If you are putting field into winter wheat straight after maize is it worth under sowing maize?

Potentially yes, because it will still be stabilising soil, retaining nutrients ready for the following crop, and will help towards reducing damage from harvesting traffic. We have successfully direct drilled winter wheat into under-sown maize stubble in October. As mentioned in the presentation, the best rotational crop plans can soon be undone if the autumnal weather turns for the worse after maize harvest, and before you get the wheat in; if this happens at least there is a ready-made cover already established to avoid a bare stubble over-winter. This should also provide better soil conditions ahead of the spring crop.

How much N can you safely put down the spot?

RB209 fertiliser guidelines state that up to 10-15kg ha of the total nitrogen requirement may be placed below the seed at drilling. Many growers may already be putting on more than this, but we would always advise that you consult a FACTS qualified advisor to come up with a fertiliser recommendation based on your individual situation.

Have you any data on the starch % / starch yield of the maize crop - conventional vs undersowing?

We haven’t got any results from our trials, but a recent United Utilities trial in 2018 where they took samples of fresh and ensiled maize from plots that were conventional vs under-sown showed there was no significant difference for dry matter, metabolizable energy, starch or crude protein. But this was only one trial in isolation. It is something that needs to be looked at in more detail in future trials.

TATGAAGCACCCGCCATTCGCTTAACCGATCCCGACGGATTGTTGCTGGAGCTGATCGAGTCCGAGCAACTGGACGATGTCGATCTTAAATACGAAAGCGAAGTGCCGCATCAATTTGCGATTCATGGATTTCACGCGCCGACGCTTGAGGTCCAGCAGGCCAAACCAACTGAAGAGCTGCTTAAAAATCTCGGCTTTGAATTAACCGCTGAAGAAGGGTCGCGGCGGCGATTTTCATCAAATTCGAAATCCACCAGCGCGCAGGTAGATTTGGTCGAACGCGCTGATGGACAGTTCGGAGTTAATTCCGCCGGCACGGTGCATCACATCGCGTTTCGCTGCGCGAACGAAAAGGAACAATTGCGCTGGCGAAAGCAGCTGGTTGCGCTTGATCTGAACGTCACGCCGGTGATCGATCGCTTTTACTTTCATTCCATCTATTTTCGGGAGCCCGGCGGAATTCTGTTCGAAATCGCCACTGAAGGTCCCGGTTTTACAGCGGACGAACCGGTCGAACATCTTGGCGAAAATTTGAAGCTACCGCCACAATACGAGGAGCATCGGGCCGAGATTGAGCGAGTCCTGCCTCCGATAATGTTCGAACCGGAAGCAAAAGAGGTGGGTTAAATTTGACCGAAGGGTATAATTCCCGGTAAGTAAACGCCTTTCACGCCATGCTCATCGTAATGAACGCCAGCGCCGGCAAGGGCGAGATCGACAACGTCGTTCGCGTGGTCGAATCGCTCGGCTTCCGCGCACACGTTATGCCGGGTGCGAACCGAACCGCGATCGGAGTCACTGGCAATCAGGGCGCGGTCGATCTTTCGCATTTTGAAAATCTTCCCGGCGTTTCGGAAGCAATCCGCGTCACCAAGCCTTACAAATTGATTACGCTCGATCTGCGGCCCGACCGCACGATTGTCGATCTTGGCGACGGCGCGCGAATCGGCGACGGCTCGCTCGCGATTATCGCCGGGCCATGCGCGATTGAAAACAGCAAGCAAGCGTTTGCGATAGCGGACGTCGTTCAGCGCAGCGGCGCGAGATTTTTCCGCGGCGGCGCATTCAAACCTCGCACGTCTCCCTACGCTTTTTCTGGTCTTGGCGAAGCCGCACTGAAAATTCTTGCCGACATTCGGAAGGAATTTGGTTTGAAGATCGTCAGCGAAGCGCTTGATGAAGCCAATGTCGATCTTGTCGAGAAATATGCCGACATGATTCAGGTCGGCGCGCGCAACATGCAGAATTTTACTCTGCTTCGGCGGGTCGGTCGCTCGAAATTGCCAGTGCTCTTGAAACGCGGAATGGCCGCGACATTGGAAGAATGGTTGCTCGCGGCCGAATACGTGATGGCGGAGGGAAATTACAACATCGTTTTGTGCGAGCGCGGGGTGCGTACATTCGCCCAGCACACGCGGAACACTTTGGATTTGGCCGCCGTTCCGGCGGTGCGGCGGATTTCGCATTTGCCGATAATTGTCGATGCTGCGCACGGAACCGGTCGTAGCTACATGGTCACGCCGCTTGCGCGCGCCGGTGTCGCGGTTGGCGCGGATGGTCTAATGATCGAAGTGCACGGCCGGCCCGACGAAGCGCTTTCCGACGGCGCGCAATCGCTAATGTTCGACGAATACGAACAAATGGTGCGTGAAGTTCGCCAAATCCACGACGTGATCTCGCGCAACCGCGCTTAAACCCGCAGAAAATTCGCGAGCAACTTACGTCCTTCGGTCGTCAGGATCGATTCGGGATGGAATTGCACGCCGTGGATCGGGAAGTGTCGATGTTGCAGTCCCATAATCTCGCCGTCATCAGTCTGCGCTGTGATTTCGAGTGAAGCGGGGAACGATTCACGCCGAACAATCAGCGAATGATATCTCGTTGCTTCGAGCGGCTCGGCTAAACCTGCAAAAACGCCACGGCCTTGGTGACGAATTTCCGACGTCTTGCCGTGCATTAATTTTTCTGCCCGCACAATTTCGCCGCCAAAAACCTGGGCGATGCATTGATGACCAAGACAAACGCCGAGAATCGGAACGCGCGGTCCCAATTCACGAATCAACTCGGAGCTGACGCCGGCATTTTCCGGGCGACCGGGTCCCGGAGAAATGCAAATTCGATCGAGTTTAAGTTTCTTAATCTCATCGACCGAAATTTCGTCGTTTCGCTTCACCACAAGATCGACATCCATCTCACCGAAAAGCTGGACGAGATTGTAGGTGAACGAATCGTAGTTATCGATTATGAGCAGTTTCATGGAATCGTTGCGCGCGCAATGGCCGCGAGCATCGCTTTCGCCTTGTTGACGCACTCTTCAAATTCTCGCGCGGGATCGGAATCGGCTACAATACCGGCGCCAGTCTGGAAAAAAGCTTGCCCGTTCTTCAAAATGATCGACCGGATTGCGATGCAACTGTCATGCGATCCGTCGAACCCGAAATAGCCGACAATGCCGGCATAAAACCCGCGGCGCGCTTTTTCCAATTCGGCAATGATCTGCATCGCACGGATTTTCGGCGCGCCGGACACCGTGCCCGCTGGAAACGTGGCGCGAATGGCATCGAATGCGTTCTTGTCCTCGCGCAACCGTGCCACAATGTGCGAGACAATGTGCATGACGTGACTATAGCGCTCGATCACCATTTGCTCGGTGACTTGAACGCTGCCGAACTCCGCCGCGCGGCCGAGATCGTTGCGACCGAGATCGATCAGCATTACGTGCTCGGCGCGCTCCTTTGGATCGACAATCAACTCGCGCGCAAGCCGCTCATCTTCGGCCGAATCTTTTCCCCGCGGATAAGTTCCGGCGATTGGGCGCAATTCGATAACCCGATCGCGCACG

On high pH soils, could legumes / clover help make phosphate more available to the maize crop? I would be very interested in knowing if this has been looked into.

In short no, we have not specifically looked directly at this. Having looked at clovers in mixes over the years we have not seen any cost benefit to them in this system. They either poorly establish or fail to develop enough. There could be a case for species diversity, but I think we can get this into the rotation by more cost effective means. Having said that it would be a challenge to see if we could establish a semi-permanent white clover cover in a rotation! We are however closely looking at how we can make better use of soil bound phosphate by making it available for maize uptake given its importance for early crop development with the use of phosphate liberator at or just after drilling. On high pH and calcareous soils phosphate is being locked up as calcium phosphate and it isn’t beyond possibility that applications of fresh phosphate may become restricted where soil indices are already high. It’s a really good example how we are striving to use new technology to improve resource efficiency, resulting in profitable crops with a lower environmental impact.